After emphasizing the many ways her 12-year-old son is driving her crazy with his oppositional attitude, Jade offered, “We were sitting in the drive-thru at McDonald’s last night, and he was being such a butthead, all ‘Blah, blah, blah, poke, poke, poke, you’re stupid, Mom, how lame, blah, blah,‘ and so I was yelling at him about what a brat he is, and I just wanted to reach around and whack him, and then the McDonald’s worker’s voice came through the speaker, and this worker was the most perky, happy, upbeat, thrilled-about-his-job person ever. He was just so excited to take our order. He was totally, ‘What can we get you today at McDonald’s that will make your evening? What can I do for you?’ This guy kept going on all chipper, and it cracked me up. I was trying to order and sound serious, but I was laughing so hard. Then I looked at Dustin, and he couldn’t stop laughing either, so then both of us were holding our stomachs, covering our faces, completely unable to stop snorting at the happiest McDonald’s worker in the world. The entire feeling in the car had changed, all thanks to this wacky guy handing McRib sandwiches through a window.”

We were well into the meeting now, and I wanted to be sure the student from the Philippines was included, so I leaned over and stage whispered to her, “This is the week the ESL group became a therapy session.”

She was having a good time listening–what a pleasure to be treated like part of the crowd and not a specimen on display–and nodded. At the same time, wise Adam noted, “We get therapy in bits and pieces all the time, from all sorts of places and interactions.”

“Yea, like the McDonald’s drive-thru,” I agreed.

Adding more of his particular insights, Adam continued, “It’s interesting that, astrologically, this is called The Week of Depth. It’s a time of tensions rearing up, and the full moon is in opposition to the Week of the Teacher, also known as Taurus II.”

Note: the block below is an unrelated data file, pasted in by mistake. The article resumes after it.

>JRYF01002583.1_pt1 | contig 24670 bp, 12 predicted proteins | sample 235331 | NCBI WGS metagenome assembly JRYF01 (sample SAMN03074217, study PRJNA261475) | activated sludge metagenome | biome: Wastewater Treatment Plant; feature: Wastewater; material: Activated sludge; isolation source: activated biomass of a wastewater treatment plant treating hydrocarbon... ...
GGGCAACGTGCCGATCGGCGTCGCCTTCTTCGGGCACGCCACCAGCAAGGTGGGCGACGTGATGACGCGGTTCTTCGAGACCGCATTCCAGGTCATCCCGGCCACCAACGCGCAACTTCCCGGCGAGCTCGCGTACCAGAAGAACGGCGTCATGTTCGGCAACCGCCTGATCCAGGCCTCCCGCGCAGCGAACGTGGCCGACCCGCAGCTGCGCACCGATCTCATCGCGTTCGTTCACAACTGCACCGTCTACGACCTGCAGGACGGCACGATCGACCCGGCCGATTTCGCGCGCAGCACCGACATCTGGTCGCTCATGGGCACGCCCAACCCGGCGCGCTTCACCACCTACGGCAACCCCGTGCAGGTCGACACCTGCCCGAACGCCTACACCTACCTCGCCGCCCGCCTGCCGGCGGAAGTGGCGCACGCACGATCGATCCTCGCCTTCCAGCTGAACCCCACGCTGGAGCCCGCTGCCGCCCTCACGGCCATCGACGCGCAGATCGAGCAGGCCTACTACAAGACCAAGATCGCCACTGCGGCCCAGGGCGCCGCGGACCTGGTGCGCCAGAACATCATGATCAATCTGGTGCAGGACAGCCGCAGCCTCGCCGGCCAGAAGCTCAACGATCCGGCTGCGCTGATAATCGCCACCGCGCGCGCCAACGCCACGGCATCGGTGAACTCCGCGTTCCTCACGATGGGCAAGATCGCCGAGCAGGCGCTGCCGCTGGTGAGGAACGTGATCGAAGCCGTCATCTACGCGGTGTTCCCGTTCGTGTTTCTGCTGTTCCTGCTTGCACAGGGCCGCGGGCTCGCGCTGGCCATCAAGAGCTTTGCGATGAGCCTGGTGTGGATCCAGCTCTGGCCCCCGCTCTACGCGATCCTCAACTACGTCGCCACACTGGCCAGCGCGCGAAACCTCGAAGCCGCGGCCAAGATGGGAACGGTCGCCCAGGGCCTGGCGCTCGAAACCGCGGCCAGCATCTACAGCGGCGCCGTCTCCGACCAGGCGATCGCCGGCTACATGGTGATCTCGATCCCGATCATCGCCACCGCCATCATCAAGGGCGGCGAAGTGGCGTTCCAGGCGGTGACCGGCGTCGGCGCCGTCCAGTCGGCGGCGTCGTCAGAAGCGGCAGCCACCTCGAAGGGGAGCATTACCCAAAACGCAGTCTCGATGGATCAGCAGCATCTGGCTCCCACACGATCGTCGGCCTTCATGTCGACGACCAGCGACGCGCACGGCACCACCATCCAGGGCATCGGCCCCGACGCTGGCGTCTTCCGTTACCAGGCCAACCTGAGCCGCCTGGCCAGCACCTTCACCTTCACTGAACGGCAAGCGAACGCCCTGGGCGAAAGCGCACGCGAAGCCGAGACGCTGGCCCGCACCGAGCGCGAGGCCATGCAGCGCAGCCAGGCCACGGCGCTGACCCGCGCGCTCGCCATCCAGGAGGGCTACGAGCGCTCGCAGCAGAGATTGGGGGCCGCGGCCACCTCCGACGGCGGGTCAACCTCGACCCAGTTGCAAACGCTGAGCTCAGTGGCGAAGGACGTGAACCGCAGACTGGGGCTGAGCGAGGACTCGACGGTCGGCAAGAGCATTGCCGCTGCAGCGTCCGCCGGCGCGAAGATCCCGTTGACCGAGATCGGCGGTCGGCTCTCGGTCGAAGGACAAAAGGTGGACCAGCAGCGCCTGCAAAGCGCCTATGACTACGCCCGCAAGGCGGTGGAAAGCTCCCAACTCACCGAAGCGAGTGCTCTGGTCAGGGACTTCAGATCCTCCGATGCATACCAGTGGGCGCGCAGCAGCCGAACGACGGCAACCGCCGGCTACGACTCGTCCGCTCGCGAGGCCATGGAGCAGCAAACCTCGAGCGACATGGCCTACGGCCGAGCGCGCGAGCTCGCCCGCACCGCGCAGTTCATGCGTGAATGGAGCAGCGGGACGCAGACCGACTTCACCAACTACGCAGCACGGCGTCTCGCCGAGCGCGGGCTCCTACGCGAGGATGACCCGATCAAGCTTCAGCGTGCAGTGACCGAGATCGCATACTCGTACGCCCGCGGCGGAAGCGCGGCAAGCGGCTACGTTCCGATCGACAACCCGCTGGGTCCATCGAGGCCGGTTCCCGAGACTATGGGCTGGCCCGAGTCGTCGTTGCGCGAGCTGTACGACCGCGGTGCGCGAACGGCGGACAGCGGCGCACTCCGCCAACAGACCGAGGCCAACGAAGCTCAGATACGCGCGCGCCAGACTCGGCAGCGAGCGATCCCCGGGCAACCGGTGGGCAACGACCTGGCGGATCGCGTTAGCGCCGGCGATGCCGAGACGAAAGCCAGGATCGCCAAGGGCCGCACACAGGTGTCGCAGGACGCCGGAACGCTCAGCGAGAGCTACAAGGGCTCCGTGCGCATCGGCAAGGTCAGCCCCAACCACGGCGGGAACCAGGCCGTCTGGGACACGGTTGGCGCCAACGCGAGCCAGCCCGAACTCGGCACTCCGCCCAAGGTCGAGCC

Because I know virtually nothing of astrology outside of the fortune-cookie “horoscopes” printed in the newspaper, I later looked up the Week of Depth. An astrologer at We’Moon: Starcodes (which I might one day take as my Wiccan name) explains that this is a good week to:

…honor memories of our beloved dead. The past will be with us, old feelings arise, and we need to work with the watery Moon and let the feelings flow through and flow on. We may be unusually touchy and painfully aware of our vulnerabilities, easily insulted and just a little delicate on the soul.


…opinions fly fast and furious…Let the dust settle before responding…stubborn entrenchment may polarize…Let go of comparison, as jealousy and territoriality can be a problem; don’t go there…Stay true to personal truth and goals.

Interesting. I was left agreeing with Adam that, when our hearts are searching for guidance, therapies reveal themselves everywhere, from the McDonald’s drive-thru to a spiritual counselor on a website to a conference room at a community college.

As our conversation continued in the conference room that afternoon, I turned to Beth, the student from the Philippines, and tried to direct some questions her way. In her wide-ranging responses, we heard about disciplining of children, expressions of anger, traditions of weddings, and celebration of holidays in the Philippines.

Toward the end of the hour, the remaining baguette sat, untouched, in the middle of the table as Beth remembered her youth in a village without electricity. Even after lights came to their house when she was nine, her grandmother’s rural home in the country still remained dark, relying on oil lamps during the evening hours.

As our minutes together in the brightly lit conference room ticked down, Beth’s quiet voice related a very particular memory. She and her siblings were at their grandmother’s house, and it was a holiday–a feast day in her Catholic country–and they all wanted to see the feast parade go by out on the main road that night. So they set out together, grandma and the kids, to walk the two miles to the road. Later, heading home, they lit their way with torches Grandma had made by rolling and binding leaves from coconut trees.

Swinging their torches above their heads, the kids romped in the darkness. Suddenly, though, they were surrounded.

By darting fireflies.

Phantasmal, chimeraic, the insects flickered and disappeared.

Walking in darkness, the family chattered, moving closer together, sliding further apart, ebbing and flowing with each other,

joyfully following Nature’s unexpected light as it led them from one dark place to the next.


(photo by Jason Mrachina)